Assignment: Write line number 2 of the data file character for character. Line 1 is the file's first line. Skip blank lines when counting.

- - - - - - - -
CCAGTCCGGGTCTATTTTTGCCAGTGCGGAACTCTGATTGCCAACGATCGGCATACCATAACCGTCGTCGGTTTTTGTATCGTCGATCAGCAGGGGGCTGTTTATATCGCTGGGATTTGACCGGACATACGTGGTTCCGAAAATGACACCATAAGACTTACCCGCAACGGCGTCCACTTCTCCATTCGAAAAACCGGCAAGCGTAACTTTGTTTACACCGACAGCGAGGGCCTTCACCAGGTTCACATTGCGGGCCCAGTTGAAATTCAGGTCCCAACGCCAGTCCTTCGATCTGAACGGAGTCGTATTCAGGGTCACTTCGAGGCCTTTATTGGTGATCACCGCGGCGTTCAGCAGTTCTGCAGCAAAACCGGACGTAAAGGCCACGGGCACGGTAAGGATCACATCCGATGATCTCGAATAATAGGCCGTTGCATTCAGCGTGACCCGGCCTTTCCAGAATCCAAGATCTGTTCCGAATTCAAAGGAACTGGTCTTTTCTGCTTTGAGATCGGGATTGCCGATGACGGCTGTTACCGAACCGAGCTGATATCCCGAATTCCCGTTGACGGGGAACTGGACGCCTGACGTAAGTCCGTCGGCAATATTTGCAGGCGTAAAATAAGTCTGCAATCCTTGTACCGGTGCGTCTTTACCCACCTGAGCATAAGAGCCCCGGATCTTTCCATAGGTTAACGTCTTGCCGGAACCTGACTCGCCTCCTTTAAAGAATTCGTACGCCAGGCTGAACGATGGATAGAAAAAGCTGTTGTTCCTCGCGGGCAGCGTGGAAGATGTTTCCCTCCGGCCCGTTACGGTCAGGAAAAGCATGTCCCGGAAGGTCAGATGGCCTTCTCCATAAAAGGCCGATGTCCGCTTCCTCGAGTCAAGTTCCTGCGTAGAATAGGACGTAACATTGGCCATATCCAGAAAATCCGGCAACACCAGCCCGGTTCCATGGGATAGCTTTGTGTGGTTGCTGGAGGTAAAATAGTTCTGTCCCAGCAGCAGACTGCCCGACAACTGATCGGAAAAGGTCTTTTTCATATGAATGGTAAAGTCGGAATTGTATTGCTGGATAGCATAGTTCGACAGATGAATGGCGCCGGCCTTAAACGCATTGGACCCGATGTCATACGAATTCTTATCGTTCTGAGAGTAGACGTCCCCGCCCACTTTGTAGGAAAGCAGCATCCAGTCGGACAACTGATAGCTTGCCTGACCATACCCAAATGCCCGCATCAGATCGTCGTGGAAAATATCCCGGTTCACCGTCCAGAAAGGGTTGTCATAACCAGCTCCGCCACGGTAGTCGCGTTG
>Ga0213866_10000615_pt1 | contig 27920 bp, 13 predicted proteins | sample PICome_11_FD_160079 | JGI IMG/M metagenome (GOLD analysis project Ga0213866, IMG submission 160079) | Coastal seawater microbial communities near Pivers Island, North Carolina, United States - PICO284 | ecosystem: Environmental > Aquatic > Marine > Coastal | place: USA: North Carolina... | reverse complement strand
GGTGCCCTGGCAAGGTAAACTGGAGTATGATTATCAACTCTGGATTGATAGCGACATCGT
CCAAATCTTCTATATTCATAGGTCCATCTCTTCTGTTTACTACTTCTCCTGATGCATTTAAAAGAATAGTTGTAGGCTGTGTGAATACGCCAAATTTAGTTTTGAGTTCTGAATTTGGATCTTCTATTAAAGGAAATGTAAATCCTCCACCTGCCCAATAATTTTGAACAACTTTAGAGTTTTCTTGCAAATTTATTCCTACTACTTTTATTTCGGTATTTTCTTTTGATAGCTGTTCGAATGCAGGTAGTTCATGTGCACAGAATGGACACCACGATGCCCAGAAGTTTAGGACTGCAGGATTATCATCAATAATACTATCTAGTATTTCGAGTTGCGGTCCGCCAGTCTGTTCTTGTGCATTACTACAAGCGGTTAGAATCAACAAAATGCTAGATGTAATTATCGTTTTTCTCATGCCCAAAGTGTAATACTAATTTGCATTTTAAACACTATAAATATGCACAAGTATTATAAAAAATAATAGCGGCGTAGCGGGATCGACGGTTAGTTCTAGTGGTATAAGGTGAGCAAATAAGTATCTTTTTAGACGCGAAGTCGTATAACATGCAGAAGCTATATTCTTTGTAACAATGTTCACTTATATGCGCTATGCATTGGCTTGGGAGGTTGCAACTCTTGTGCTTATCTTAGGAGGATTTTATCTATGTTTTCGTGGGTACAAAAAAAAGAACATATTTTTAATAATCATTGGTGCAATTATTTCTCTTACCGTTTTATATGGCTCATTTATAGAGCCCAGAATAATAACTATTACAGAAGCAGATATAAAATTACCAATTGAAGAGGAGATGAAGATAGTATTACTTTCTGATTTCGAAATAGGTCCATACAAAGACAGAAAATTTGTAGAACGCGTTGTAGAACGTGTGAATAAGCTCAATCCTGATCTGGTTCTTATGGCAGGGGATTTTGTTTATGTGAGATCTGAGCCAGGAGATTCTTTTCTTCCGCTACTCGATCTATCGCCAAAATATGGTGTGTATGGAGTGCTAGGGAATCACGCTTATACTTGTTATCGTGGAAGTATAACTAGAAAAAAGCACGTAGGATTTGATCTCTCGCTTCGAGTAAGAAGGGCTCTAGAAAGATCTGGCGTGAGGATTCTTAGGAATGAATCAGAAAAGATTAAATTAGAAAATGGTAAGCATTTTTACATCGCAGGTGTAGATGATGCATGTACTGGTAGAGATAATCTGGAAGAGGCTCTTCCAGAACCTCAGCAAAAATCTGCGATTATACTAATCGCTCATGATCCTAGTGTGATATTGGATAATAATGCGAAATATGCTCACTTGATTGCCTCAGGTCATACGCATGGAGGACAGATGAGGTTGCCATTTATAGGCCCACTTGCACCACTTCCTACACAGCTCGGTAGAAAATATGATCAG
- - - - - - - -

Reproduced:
>Ga0213866_10000615_pt1 | contig 27920 bp, 13 predicted proteins | sample PICome_11_FD_160079 | JGI IMG/M metagenome (GOLD analysis project Ga0213866, IMG submission 160079) | Coastal seawater microbial communities near Pivers Island, North Carolina, United States - PICO284 | ecosystem: Environmental > Aquatic > Marine > Coastal | place: USA: North Carolina... | reverse complement strand